“A liar should have a good memory,” wrote the Roman author Quintilian in the first century AD. Abraham Lincoln tweaked that admonition a bit more moralistically to “No man has a good enough memory to be a successful liar.” And Mark Twain put his own waggish spin on Honest Abe’s bromide with “If you tell the truth, you don’t have to remember anything.” Clearly, we’re onto something profound here – perhaps even a universal truth.
For Dorante, the protagonist of Pierre Corneille’s 1643 French comedy The Liar (Le Menteur) – playing through August 31 at Boscobel in Garrison, courtesy of the Hudson Valley Shakespeare Festival (HVSF) and directed by Drama Desk prizewinner Russell Treyz – universal truth is much too lofty and elusive a goal. He’s not quite entirely incapable of the occasional true statement, but when it happens, it seems to do so by accident: mere proof of the existence of randomness in the universe. His mendacity is not so much a compulsive vice as it is a function of his lightning wit and irrepressible opportunism.
As Dorante arrives in Paris at the outset of the play, his first act is to hire a chance-met street scalawag named Cliton as his manservant, buying his complicity in a scheme to win the heart and hand of some comely lass with a substantial dowry. His second act is to spin a tale of his prowess in battle worthy of Baron Münchausen (even though he has been nowhere near the war front), designed to impress any ladies who might be listening. A pair of young noblewomen, Clarice and Lucrece, initially take the bait, but are not fooled for long and quickly conspire to turn the tables.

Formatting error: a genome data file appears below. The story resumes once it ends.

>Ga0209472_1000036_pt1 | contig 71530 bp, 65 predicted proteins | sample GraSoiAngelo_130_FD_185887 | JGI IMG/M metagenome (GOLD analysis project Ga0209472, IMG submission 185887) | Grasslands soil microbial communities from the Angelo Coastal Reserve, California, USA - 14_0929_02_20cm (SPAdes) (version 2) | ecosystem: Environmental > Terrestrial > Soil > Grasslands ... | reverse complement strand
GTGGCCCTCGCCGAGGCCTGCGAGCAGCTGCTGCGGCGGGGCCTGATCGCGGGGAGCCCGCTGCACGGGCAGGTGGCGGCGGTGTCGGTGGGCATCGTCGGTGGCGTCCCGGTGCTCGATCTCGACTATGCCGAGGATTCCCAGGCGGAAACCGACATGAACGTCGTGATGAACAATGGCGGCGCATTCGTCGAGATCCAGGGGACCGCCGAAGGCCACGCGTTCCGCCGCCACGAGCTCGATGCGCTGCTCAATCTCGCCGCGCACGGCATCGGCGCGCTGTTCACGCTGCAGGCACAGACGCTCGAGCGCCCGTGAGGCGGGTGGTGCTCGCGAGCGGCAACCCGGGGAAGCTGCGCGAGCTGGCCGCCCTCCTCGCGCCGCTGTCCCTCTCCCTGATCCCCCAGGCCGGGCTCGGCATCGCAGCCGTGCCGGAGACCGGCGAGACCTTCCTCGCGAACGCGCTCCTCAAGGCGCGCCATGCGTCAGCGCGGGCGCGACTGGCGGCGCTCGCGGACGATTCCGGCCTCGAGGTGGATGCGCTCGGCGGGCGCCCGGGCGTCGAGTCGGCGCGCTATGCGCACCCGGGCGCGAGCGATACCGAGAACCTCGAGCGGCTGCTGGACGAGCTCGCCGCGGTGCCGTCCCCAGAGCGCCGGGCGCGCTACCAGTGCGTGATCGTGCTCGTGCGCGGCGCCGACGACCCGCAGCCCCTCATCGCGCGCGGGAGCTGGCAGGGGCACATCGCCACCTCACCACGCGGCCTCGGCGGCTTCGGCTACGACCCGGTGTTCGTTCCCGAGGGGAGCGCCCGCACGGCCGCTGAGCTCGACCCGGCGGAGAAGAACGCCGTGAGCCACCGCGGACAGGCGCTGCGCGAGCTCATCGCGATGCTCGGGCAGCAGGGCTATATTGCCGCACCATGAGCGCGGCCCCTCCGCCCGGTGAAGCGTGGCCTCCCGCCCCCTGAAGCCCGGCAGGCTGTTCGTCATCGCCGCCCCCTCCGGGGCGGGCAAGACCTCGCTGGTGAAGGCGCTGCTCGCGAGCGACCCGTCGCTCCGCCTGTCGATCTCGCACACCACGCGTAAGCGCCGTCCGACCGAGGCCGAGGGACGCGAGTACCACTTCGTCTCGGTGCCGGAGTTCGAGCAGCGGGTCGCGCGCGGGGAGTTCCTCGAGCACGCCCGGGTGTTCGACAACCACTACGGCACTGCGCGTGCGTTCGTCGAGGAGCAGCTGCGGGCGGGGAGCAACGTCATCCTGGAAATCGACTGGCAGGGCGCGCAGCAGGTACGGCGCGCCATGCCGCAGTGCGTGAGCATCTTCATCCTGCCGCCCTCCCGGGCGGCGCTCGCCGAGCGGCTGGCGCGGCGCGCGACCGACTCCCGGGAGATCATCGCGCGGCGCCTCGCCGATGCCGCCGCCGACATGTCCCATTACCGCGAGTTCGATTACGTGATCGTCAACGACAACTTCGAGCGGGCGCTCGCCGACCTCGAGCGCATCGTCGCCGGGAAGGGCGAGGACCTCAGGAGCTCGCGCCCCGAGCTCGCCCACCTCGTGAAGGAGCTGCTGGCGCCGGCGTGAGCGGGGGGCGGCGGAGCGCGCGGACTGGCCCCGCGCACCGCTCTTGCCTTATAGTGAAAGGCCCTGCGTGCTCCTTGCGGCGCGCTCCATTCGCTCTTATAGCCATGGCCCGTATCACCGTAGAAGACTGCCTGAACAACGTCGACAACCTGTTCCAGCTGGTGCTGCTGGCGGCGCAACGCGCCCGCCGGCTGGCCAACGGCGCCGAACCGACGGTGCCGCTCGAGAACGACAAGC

Complicating matters are the facts that 1) Dorante has gotten the two women’s names mixed up, 2) Clarice is secretly engaged to Dorante’s very short-tempered friend Alcippe and 3) Dorante’s father Geronte is also in town, bent on negotiating an advantageous marriage for his son with the daughter of a noble acquaintance. That seems like enough matter to fuel plenty of pratfalls in a 17th-century French farce; but in his sparkling 2010 “translaptation” of The Liar, playwright David Ives pumps up the absurdity to a whole ’nother level. He bestows upon Cliton the constitutional inability to tell a lie, and turns Clarice and Lucrece’s waiting-women – flirtatious Isabelle and dour Sabine – into a pair of identical twins à la Shakespeare’s Comedy of Errors. Chaos predictably ensues, with Dorante forced to rely rather too heavily on good memory as his “keystone of a master liar” before his inevitable (but not too harsh) comeuppance.
“In taking a play like The Liar, I was handed a gorgeous, intricate plot with extraordinary comic turns. And so all I had to do, really, in taking this was turn it up to 11,” said Ives. The fact that he has authored plays with titles like Words, Words, Words, The Universal Language and English Made Simple should clue us in that this is a writer who revels in wordplay above all, and his skill is on dazzling display in this masterful new/old work. Though Ives discards the original French-friendly scansion for good old reliable iambic pentameter, he preserves Corneille’s couplets and uses them as excuses for the most outrageous puns and rhymes forced through deliberate mispronunciation.